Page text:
Corpe and Bloor

On the rural islands of Corpe and Bloor the annual Fight Week is about to begin in which champions are chosen and lives changed forever. The Fight is between a champion from Corpe and a champion from Bloor. Girls are chosen as prizes for the man who is crowned the winner of the Fight. Faith Rathbone is the unwilling prize of Corpe and the life she had always known is tipped upside down in the form of Alec McFadden, the champion of Bloor. She must decide if she can begin to hope for a life on Bloor but leave her family behind. But her fate is not her own.


20. Eighteen - Faith

          Well, here I am, alone in The Traveller, one of the three public houses on this island, with Alec McFadden. Whatever I thought of him before, every assumption and every false speculation I had against Alec had blown away when he freed me. I don’t even know him, and still he treated me better than my own people had. I don’t really know what to say to him, for he is to be such a big part in my life for the next few weeks. It is Alec’s fate whether I will remain on Corpe or be transported to Bloor. I don’t know what I want, for if events were to reoccur at some point in the future, what will happen then? Will I be humiliated and shunned as I have been just now? And what if the life on Bloor is better, calmer? I shake my head to bring me back to the present situation.
          I smile, just a little one, and for some reason, I’m feeling shy towards this kind stranger. Alec also smiles, and I can see that it’s genuine. Being here with him feels good, normal. For the first time in my life for a long time, I’m happy to be here, to look forward to the future. St Xavier, what’s wrong with me, I have hardly known him all of ten minutes and he’s your new best bud! My own feelings are sometimes so foreign to me that I wonder if I actually feel them at all. Billy Bones is working behind the counter in the other room and I don’t fancy striking up a conversation with the grumpiest man on the island. If my time here is limited, then I don’t want to be wasting time doing things that did not need doing. And talking to Billy Bones is nowhere near a priority.
          Alec is continually giving the betting board quizzical looks, like he can’t read the bets. I frown at him, for I assumed that because we spoke the same language with different accents, we would also have the same words. I walk over to the board, and I look back at him, raising an eyebrow.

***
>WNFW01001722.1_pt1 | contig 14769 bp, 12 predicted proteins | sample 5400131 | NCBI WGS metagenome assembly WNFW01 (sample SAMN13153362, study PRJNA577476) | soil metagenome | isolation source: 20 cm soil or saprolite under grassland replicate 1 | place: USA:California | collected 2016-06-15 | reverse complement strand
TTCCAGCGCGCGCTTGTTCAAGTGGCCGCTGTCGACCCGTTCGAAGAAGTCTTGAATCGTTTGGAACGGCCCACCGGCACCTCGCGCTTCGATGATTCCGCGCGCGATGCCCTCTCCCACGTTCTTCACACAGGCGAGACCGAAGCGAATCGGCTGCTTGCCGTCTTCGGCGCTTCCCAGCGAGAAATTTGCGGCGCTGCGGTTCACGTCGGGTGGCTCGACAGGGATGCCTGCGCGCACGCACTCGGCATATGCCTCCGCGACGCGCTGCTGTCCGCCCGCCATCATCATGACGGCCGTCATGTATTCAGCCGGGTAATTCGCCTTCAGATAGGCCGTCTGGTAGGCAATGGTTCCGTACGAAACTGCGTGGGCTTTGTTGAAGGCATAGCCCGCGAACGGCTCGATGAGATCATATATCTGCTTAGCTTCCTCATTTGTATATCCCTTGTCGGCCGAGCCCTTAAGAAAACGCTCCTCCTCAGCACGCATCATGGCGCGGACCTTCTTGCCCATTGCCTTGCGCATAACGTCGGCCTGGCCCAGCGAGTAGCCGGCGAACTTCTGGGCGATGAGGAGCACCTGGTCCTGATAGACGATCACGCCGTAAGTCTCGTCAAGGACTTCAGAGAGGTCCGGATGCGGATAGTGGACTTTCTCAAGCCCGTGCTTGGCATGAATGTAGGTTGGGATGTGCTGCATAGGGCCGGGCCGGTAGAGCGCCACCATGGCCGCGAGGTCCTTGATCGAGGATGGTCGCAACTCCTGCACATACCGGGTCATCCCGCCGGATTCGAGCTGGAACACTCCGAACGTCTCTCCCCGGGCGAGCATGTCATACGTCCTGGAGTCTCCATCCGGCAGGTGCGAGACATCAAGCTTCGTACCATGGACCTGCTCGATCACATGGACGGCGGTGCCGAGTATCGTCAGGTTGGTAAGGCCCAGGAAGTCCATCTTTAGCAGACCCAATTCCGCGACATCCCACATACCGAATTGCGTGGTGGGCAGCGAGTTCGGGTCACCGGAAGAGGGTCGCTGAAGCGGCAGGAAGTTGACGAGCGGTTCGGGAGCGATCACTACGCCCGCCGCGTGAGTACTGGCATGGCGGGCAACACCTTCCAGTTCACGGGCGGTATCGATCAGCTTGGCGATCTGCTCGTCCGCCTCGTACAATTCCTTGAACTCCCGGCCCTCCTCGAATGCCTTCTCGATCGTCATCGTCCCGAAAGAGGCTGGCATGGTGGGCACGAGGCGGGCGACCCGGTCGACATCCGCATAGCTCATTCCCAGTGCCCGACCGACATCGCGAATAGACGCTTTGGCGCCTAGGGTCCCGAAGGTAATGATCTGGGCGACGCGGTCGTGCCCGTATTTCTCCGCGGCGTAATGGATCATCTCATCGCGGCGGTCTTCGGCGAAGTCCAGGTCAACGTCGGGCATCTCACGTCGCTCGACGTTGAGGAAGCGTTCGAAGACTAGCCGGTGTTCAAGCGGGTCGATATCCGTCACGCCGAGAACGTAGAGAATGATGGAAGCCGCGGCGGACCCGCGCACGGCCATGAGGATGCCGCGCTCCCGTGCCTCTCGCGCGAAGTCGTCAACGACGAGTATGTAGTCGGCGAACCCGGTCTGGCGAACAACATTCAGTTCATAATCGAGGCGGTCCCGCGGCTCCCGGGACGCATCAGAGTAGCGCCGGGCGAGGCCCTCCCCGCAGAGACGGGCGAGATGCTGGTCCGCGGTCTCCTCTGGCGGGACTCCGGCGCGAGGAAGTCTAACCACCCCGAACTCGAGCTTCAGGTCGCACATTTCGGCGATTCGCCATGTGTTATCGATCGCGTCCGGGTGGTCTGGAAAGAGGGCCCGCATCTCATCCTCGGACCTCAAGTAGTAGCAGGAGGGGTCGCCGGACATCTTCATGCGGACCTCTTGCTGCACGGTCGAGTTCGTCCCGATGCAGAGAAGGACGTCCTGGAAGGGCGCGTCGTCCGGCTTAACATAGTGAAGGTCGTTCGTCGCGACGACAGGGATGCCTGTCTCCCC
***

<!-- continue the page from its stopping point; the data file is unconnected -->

“Can you read it?”
          He squints at the chalk once more before shaking his head and smiling a little again. “It’s all straight lines and angles. I can’t make out any of it.”
          I look back, pointing to the board, “What, even your name?”
          His frown deepens. “That’s how you spell my name?”
          I laugh a little and think how honestly different we are. There is something nice and intriguing about it – the way I’m feeling compelled to continue to find out more about Alec McFadden. His light brown floppy hair, those mysterious eyes, that pale skin, it made me wonder what traits of my mother I had in me. I know I have her hair and the pale, freckly skin, but I don’t have her eyes. She had clear grey eyes, the mist that clung to the sea and it was only Daniel out of all my brothers to inherit them. I wanted to ask him about my mother, but I thought it was too soon and was probably just a stab in the dark anyway. Who knew if she was just another name forgotten all those years ago?
          Since it seems that we’re stuck in here until someone calls to escort Alec, we might as well kill time. I pick up a piece of chalk.
          Alec raises an eyebrow, “What are you doing?”
          I ignore his question, “Write your name.”
          He slowly crosses the room to me, uncertainty written all over his face. He takes the chalk slowly and scans the board for somewhere to write. He has my full attention, for he is teaching me something that no one else on my island will know about. That in its self is a gift that I feel very privileged to be receiving. He wrote his name in tiny cursive shapes that looked nothing like the scrawls of Billy Bones’. It was delicate, and when he wrote his name, it’s nicer to look at than out jaggy letters. I take the chalk and write my name. He stares at it for a moment. I think how curious a situation this is – for me to be standing here with the boy who my fate depends on, spelling out our native tongue in chalk. It seems like there should’ve been some law against it, but it felt like a safe thing to do, a private look into each other’s lives. What a strange boy he is.
          The sound of the island’s pulse brings me back to the very daunting future. The Champion’s Feast will last long into the night, with all the hoity-totties of Corpe dining. We are to be paraded through the mountains to the Champion Quarters, which was to be my home for a little while. Come to think of it, it may be the last place I stay on Corpe. The drums outside were calling my people to watch and enjoy as the sun was dipping into the sea and pulling up the stars. There were so many drummers that we were surrounded with no means of escape in The Traveller, waiting to see what the fates had in store.
          I held out my hand to Alec McFadden and with a rueful smile, he took it.

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